The standard convention of particle physics is to express everything in energy units. This means that theorists, who were often doing the expressing, had to just pick a single measurement unit, one that determined how energies would be expressed.

It was known to the theorists that the experimentalists had a lot of success in measuring energies as electron volts. An electron volt, abbreviated eV, is the energy an electron picks up as it moves between two metal plates that have a voltage difference of one volt between them. Well, the theorists didn’t want to fix something that wasn’t broken, so they decided to use this unit as well.

Once you’ve chosen to measure energies and masses in units of eV, then the choice of constants described earlier means that time and space — which are measured in inverse units to energy — are measured in “inverse electron volts” or eV-1.

In the units we’re talking about here, the unit of distance is the inverse electron volt, which in more conventional units would be about a micron (about 10-6 meters, which is about a millionth of a meter). Time is also measured in inverse electron volts. This unit of time is extremely short, roughly 4 × 10-15 seconds.

So what’s the key point to take away from this? Since energies are measured in eV and distance in eV-1, particle physicists tend to think of distances and energies interchangeably, with one being the inverse of the other.

That can all seem a little abstract so to drive it home a bit, let’s use an example. The energy corresponding to the mass of a proton, for example, is expressed as 1 GeV. The “G” is giga and this means a billion electron volts. Since this energy is a billion times larger than an electron volt, the corresponding distance will be one billion times smaller, about 10-15 meters.

This is powerful stuff because it means you can think of this energy as being the characteristic size of the proton.

Hey, see what we did there! We used a specific example to refine a rule. That’s very much like how we attempt to understand business domain rules by framing our understanding as test conditions driven by data conditions.

The Scale of Activities

So, with all that being said, particle physicists were able to refer to their investigations as involving either very short distance scales or very high energy scales. Typical physical processes under study involved something that happened at some particular approximate distance or approximate energy, and this was said to be the distance or energy “scale” under study.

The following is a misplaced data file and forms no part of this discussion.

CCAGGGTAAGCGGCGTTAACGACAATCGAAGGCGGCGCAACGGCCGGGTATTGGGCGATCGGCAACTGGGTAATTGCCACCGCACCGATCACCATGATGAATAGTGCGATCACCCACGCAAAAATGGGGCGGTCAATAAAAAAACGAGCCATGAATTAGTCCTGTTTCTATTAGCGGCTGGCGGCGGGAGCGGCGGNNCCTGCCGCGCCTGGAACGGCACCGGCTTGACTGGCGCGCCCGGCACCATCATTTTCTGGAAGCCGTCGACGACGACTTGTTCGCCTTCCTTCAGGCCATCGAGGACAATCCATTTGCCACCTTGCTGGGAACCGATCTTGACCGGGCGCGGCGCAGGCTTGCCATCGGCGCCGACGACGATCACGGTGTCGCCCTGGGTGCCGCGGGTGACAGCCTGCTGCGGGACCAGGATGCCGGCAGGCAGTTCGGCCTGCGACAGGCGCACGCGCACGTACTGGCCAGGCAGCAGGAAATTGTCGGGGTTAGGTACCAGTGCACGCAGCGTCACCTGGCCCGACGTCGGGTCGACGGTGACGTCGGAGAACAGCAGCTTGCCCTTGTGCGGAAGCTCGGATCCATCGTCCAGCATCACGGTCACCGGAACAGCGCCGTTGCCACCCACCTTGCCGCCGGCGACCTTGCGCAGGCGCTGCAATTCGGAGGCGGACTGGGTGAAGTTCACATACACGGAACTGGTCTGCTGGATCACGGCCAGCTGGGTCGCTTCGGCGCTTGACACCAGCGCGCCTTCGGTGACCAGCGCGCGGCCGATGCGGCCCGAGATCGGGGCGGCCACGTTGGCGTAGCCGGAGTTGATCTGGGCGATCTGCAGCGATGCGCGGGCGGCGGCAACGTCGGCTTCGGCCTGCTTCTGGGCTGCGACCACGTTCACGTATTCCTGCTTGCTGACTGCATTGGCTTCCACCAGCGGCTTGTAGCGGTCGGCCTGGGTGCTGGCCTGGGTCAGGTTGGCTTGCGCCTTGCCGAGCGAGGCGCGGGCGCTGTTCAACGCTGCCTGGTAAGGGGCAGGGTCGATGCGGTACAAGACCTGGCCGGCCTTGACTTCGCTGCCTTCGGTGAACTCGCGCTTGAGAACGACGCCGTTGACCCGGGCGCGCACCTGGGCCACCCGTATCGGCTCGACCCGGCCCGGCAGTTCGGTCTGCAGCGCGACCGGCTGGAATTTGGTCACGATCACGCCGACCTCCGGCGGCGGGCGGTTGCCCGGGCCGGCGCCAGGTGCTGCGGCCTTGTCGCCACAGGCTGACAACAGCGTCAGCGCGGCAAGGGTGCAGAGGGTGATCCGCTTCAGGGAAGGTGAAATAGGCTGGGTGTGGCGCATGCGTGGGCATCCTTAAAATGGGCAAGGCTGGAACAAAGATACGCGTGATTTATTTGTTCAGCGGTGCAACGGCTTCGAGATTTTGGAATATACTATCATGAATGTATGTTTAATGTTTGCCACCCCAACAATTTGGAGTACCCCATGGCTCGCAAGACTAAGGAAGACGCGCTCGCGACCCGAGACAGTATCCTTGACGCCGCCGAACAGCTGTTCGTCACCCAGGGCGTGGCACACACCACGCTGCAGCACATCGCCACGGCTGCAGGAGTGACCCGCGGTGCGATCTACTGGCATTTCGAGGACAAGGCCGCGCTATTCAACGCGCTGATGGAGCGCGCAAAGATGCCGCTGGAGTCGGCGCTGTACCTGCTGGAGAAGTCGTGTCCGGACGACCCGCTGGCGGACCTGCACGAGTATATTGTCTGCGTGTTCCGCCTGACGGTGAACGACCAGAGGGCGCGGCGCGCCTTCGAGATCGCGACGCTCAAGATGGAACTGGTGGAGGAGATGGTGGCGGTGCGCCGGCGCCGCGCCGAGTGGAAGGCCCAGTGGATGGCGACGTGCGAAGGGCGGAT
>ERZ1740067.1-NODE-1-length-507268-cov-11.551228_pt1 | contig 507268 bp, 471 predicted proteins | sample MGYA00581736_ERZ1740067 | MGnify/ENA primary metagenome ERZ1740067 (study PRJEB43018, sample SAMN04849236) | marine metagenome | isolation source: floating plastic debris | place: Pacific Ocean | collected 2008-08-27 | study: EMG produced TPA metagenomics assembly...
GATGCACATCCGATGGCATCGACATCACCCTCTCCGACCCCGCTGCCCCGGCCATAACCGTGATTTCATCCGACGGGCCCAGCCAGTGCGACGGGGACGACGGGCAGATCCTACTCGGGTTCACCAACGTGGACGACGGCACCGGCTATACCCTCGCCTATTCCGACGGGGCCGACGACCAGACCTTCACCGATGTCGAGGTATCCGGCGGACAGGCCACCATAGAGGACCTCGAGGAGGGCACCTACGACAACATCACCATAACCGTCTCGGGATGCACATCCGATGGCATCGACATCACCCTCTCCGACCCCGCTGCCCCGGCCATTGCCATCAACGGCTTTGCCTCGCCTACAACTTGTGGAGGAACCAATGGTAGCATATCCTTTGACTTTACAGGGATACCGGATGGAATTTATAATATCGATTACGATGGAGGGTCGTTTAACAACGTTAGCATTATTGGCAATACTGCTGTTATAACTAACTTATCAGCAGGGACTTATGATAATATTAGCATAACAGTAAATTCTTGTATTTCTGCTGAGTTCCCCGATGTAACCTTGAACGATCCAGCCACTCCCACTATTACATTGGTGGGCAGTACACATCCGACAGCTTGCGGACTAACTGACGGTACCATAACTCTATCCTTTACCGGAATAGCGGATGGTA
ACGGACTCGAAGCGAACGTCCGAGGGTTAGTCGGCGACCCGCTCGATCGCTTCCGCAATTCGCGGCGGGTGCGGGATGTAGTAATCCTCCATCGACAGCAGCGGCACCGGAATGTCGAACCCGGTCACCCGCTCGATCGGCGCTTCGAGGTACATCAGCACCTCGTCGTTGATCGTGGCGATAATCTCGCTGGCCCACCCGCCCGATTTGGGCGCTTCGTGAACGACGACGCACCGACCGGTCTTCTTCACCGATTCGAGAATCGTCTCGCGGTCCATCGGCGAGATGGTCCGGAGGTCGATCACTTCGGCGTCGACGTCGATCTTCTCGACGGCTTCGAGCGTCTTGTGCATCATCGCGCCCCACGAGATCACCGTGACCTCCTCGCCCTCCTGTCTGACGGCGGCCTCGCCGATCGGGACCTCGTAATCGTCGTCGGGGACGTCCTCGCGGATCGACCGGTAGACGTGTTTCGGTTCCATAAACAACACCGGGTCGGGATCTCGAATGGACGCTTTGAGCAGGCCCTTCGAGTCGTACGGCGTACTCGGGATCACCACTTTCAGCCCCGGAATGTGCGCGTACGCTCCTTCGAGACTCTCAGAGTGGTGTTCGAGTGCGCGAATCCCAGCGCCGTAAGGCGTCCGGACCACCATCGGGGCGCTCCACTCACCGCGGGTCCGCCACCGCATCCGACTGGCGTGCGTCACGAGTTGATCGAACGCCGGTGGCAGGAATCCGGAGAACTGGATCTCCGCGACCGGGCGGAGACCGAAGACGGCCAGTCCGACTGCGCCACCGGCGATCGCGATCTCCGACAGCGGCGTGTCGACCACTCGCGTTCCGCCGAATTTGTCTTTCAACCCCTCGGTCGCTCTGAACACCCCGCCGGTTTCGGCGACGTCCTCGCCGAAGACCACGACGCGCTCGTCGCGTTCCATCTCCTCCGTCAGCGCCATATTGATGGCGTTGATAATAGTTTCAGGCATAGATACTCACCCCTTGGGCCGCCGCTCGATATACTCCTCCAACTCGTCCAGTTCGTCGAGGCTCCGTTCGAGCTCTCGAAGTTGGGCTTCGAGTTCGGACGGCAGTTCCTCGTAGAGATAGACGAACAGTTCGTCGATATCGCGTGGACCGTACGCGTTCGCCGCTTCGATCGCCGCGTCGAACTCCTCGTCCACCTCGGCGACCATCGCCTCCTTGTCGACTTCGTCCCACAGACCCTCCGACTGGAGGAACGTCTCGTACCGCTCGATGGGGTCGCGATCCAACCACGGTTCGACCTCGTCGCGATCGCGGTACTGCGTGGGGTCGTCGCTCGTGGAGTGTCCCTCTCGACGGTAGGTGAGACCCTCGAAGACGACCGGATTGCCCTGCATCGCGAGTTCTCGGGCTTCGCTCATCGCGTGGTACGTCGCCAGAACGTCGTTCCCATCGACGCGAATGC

And that lets theorists and experimentalists reason about the tools, taking us back to where we started. I said that achieving results meant finding techniques for accelerating large numbers of particles to high energy. With our newfound knowledge, let’s unpack that statement a bit.

In particle accelerators the total energy of the particles you are colliding together sets the energy scale that you can study. Investigating shorter and shorter distances requires higher and higher energies. What this means is that at any given time the fundamental limit on the experimental information you can gather about the elementary particles comes from the technological limits on the energies of particles in your experiments.

Certainly sounds like how we have to consider specific tools to find specific classes of bugs, right? And then choosing the “scale” — perhaps unit, perhaps integration, perhaps acceptance — that help us gather information in the most effective way.

But are we sure we understand this process yet? I said “investigating shorter and shorter distances.” But … investigating how? I may know the limits of what I can do now but what exactly am I doing? And what am I observing?

A critical question of value that, much like in the software testing field, is often not answered or only answered incompletely.

This requires discussion of the fundamental technique.

Fundamental Techniques

The fundamental experimental technique of particle physics is to bring two particles close together and then watch what happens. The simplest way to do this is to begin by producing a beam of energetic particles in one way or another. Then you accelerate the particles to high energy in some sort of accelerator. The beam of high-energy particles is then aimed at a fixed target. Crucially, as part of this setup, you must use a detector of some sort to see what particles come out of the region where the beam hits the target.